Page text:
A former Somali refugee, 63-year-old Hawa Aden Mohamed, has won the Nansen Refugee Award for rescuing Somalia's most vulnerable members of society. Most are women and young girls --- victims of rape, genital mutilation, war, and genocide.
The Nansen Refugee Award, previously known as the Nansen Medal, is given annually by the United Nations High Commissioner for Refugees, in recognition of outstanding service to the cause of refugees. Individuals or groups are awarded.
There is even a game, Against All Odds, where the player can realistically become a refugee in another world of choice --- war and conflict; borderland; or a new life.
Hawa Aden Mohamed, widely known as "Mama" Hawa, returned to war-torn Somalia in 1995 from her safety in Canada and as a refugee in Kenya. At this point she launched an extraordinary educational program for Somalis who had fled the war --- victims of famine and violence.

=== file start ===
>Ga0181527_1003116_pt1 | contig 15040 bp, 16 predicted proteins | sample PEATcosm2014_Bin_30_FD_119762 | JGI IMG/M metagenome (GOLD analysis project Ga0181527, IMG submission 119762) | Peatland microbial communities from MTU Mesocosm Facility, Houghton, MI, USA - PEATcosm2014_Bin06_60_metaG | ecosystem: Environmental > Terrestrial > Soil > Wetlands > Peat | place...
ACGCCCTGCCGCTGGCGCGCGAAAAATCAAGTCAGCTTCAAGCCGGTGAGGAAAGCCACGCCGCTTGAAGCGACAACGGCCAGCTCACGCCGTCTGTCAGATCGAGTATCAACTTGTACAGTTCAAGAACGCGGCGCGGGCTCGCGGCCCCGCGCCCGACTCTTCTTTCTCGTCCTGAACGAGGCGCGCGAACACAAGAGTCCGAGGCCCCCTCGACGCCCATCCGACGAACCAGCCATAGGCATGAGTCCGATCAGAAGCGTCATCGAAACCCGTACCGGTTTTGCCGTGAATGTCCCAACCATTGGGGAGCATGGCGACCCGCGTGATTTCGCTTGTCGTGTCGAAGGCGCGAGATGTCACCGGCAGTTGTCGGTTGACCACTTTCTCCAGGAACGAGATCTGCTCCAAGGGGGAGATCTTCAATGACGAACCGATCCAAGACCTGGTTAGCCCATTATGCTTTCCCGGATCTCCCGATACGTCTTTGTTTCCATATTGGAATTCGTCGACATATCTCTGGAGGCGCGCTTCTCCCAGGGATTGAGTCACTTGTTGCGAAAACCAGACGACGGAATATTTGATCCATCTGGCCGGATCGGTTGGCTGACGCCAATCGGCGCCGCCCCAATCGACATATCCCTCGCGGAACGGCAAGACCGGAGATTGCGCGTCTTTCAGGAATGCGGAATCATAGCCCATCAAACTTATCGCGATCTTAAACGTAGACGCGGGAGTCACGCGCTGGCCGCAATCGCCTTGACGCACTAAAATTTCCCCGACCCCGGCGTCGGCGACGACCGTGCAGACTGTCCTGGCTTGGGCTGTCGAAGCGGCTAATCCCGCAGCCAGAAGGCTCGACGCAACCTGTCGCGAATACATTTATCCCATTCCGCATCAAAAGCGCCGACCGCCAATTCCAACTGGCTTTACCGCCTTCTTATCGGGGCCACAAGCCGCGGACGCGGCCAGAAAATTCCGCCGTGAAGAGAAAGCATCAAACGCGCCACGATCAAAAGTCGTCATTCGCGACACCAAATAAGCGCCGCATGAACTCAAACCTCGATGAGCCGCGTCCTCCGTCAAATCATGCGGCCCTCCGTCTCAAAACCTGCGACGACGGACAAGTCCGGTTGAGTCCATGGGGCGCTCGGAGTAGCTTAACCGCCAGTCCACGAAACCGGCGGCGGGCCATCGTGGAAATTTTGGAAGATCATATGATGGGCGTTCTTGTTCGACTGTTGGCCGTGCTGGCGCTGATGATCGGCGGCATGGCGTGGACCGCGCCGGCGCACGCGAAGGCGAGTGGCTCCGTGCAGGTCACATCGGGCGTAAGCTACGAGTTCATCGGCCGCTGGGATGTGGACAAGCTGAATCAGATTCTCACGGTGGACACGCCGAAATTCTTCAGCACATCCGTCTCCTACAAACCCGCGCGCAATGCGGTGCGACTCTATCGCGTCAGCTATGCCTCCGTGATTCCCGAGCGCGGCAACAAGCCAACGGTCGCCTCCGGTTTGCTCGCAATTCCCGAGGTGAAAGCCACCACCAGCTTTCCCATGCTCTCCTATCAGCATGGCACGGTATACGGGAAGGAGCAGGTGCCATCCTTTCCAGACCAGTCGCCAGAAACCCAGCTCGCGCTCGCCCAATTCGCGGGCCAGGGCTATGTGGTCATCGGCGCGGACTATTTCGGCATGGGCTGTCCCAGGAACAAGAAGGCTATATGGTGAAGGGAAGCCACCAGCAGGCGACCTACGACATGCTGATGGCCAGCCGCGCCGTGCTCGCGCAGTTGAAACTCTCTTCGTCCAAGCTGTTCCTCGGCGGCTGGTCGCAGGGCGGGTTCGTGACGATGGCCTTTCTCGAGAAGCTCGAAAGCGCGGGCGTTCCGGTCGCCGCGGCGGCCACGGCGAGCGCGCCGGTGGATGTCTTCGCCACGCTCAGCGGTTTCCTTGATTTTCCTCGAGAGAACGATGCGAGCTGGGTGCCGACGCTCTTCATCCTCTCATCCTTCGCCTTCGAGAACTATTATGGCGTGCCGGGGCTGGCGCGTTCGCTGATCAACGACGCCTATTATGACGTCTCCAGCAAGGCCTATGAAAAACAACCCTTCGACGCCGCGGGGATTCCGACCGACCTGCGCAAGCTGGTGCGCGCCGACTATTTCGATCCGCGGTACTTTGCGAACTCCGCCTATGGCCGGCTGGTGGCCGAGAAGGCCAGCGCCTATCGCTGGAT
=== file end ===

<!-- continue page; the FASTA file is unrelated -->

As founder and director of the Galkayo Education Center for Peace and Development, Mama Hawa developed life skills training and provided secondary education for thousands of displaced men and women. For women, education was of the highest priority.
The goal is for each person - male and female - to become financially independent, choosing their own future in order to become active in Somali society.
"When Hawa Aden Mohamed rescues a displaced girl, a life is turned around," U.N. High Commissioner for Refugees Antonio Guterres said in a statement to Reuters.
Mama Hawa's life was changed when her father allowed her to go to school. Born in 1948, his decision changed her life along with thousands of Somali girls who she would help, as she would go and receive two university degrees.
"Without education, you do not exist much – physically yes, but mentally and emotionally, you do not exist," the Nansen Refugee Award winner recently told UNHCR in Galkayo.